LONDON - A new report says the Chinese border city of Dandong continues to provide a vital lifeline for North Korea’s economy, despite United Nations sanctions that have been in place since Pyongyang conducted a nuclear missile test three years ago, an incident that many thought could have led to war on the Korean peninsula.
Researchers from Britain’s Royal United Services Institute say businesses based in Dandong are importing coal and minerals from North Korea to sell on global markets, while also procuring goods to send back into North Korea that could be used for Pyongyang’s nuclear and missile programs.
Dandong sits across the Yalu River from the North Korean town of Sinuiju and has long been a major hub for cross-border travel.
Dandong’s financial infrastructure plays a crucial role in sustaining North Korean trade. Research from the Royal United Services Institute shows that between 2014 and 2017, almost a quarter of North Korea’s total trade moved through only 150 Dandong-based companies, with a value of $2.9 billion.
Report co-author Joe Byrne, who spoke to VOA in an interview Monday, says much of the trade would now be prohibited by U.N. sanctions.
“For example, the U.S. Treasury has designated in previous years many entities that are based in Dandong that have been active in illicit trade,” Byrne said.
Just 10 of the 150 companies accounted for nearly two thirds of all the reported trade during the period in question. Of these, five have since been sanctioned by the U.S. Treasury for their links to the North Korean government and its nuclear and missile programs. All are still active, says the report.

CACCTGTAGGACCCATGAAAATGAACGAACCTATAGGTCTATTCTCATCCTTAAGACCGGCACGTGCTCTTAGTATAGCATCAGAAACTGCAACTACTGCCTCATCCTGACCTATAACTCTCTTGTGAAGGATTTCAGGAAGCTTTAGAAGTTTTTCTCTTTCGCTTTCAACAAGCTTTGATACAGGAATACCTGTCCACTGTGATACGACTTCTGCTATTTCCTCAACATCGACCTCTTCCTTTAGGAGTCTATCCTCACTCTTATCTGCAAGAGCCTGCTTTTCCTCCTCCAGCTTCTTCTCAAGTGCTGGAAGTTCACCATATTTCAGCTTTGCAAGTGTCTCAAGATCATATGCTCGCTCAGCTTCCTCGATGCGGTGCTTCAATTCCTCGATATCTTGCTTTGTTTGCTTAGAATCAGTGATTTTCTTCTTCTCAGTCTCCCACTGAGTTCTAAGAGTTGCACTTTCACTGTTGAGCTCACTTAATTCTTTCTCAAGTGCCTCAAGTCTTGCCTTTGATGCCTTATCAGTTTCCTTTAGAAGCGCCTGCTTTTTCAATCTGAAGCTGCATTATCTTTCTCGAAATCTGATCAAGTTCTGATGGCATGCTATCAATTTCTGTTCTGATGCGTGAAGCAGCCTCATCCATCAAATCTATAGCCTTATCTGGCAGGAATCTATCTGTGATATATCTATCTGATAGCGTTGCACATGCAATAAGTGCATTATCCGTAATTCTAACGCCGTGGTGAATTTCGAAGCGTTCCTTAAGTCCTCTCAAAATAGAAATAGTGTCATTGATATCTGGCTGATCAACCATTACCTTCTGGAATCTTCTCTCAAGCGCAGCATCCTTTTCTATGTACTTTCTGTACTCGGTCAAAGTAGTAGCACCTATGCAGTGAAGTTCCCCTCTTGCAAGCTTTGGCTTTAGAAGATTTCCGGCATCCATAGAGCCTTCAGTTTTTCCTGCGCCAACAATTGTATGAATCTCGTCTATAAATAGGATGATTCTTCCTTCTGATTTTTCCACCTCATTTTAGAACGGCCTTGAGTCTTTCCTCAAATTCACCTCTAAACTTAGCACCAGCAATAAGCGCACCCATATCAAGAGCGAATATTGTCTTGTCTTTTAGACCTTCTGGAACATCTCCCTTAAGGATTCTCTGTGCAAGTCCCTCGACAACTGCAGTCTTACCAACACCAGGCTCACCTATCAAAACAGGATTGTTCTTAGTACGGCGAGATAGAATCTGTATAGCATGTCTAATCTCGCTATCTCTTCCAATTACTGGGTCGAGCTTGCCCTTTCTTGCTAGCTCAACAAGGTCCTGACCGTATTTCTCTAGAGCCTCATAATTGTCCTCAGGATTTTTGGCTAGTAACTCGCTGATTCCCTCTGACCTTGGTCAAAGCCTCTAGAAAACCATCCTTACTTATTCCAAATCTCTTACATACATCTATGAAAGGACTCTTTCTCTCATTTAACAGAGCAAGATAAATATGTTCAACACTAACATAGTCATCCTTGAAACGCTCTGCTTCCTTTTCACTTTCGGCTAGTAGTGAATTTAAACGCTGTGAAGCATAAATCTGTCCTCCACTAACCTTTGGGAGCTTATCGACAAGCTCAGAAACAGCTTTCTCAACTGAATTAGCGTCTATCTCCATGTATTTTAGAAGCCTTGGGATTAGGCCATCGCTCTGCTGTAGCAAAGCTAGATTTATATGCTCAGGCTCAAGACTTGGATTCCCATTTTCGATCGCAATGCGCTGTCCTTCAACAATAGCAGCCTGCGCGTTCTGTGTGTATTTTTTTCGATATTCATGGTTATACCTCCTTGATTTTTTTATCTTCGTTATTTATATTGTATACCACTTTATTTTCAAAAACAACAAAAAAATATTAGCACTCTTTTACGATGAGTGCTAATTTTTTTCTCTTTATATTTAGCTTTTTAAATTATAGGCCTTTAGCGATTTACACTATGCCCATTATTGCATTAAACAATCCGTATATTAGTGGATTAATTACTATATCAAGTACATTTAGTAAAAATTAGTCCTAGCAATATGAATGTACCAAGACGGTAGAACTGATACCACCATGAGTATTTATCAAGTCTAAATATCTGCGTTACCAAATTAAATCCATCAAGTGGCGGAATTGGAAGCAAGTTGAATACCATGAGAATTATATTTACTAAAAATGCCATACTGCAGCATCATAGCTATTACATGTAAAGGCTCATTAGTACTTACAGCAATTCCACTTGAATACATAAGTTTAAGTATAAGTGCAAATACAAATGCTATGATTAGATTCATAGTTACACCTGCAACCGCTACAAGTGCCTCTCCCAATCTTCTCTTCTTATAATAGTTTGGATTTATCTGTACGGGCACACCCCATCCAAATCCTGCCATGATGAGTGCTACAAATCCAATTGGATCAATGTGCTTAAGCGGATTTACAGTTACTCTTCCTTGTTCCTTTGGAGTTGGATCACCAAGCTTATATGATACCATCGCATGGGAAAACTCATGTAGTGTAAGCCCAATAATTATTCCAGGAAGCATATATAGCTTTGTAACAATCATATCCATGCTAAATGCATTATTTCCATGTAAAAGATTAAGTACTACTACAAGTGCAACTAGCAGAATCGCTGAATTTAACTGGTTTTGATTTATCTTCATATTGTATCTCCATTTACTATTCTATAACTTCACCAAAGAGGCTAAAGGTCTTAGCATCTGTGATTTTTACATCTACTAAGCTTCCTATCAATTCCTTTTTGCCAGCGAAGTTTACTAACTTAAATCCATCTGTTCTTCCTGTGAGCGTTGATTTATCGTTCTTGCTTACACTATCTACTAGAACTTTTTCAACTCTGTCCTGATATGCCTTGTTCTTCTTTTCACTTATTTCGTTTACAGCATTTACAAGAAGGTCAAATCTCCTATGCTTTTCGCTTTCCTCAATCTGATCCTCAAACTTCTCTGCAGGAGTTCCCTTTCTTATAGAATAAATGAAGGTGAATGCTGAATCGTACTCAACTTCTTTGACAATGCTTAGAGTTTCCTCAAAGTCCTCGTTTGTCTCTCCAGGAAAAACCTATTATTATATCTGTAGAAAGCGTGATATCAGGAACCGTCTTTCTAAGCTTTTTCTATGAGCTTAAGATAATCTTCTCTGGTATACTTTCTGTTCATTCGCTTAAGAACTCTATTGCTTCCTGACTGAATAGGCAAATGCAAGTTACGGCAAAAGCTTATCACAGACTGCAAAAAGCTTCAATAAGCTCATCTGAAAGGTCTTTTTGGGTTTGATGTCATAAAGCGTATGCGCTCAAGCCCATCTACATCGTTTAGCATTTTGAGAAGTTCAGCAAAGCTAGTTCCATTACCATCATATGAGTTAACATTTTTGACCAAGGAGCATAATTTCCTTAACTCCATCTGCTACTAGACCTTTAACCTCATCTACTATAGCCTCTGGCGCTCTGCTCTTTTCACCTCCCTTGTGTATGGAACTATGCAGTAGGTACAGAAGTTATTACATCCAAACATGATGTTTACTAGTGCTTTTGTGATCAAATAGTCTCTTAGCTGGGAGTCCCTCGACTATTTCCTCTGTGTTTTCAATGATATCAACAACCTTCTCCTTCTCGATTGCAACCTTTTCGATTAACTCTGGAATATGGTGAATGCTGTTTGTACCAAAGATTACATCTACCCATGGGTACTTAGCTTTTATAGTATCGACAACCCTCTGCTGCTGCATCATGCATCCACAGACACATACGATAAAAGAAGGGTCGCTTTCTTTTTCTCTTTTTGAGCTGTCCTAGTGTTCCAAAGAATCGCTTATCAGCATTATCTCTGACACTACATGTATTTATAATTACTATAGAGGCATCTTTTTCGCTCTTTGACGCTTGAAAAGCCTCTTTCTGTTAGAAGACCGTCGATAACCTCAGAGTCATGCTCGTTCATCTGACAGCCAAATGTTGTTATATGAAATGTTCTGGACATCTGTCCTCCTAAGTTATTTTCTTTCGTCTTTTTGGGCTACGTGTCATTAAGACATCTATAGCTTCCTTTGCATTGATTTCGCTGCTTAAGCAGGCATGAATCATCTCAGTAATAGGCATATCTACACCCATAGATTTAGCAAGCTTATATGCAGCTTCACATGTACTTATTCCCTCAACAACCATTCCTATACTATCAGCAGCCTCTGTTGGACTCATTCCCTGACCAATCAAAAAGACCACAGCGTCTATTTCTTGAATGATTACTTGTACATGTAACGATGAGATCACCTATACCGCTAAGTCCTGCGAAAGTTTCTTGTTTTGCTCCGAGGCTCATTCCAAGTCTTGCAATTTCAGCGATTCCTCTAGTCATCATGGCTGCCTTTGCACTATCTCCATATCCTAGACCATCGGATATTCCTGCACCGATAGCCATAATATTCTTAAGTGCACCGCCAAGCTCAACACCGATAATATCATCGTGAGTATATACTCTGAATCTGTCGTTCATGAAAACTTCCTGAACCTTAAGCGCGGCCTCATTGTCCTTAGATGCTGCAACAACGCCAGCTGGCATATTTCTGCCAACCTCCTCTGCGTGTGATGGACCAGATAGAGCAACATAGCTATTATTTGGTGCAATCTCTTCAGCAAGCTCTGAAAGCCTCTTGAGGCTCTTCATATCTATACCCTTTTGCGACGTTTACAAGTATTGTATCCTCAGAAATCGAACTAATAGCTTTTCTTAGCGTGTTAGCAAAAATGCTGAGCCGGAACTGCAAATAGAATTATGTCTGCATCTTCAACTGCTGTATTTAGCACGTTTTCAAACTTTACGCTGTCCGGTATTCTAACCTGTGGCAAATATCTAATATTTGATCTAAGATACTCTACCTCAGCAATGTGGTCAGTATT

In September 2017, after Pyongyang carried out its sixth and largest nuclear test to date, the United Nations Security Council imposed broad sanctions on the North Korean economy, including on the export of coal and minerals. Those sanctions were backed by China.
But the report authors say there’s strong evidence that the Dandong-based companies are continuing to import materials from North Korea.
“[Such as] revenue generation through coal exports,” says Byrne. “That would then be funneled through front companies in Hong Kong which shared identifiers with Chinese companies, such as phone numbers and locations, office locations... Some of these companies would send items to Syria, Iran, Myanmar – countries that have had previous reported military relationships with North Korea. And then those companies would then procure items and send them to North Korea.”
“There’s a whole range of things and it’s difficult to say what is for certain for the nuclear program and ballistic missile program, and what is not. In terms of illicit trade going on right now, it is hard to say because the trade figures have stopped being reported by China,” Byrne told VOA.
The report authors say Dandong-based companies are enabling North Korea to evade sanctions, raising serious questions about China’s implementation of measures that Beijing itself supported at the U.N. Security Council.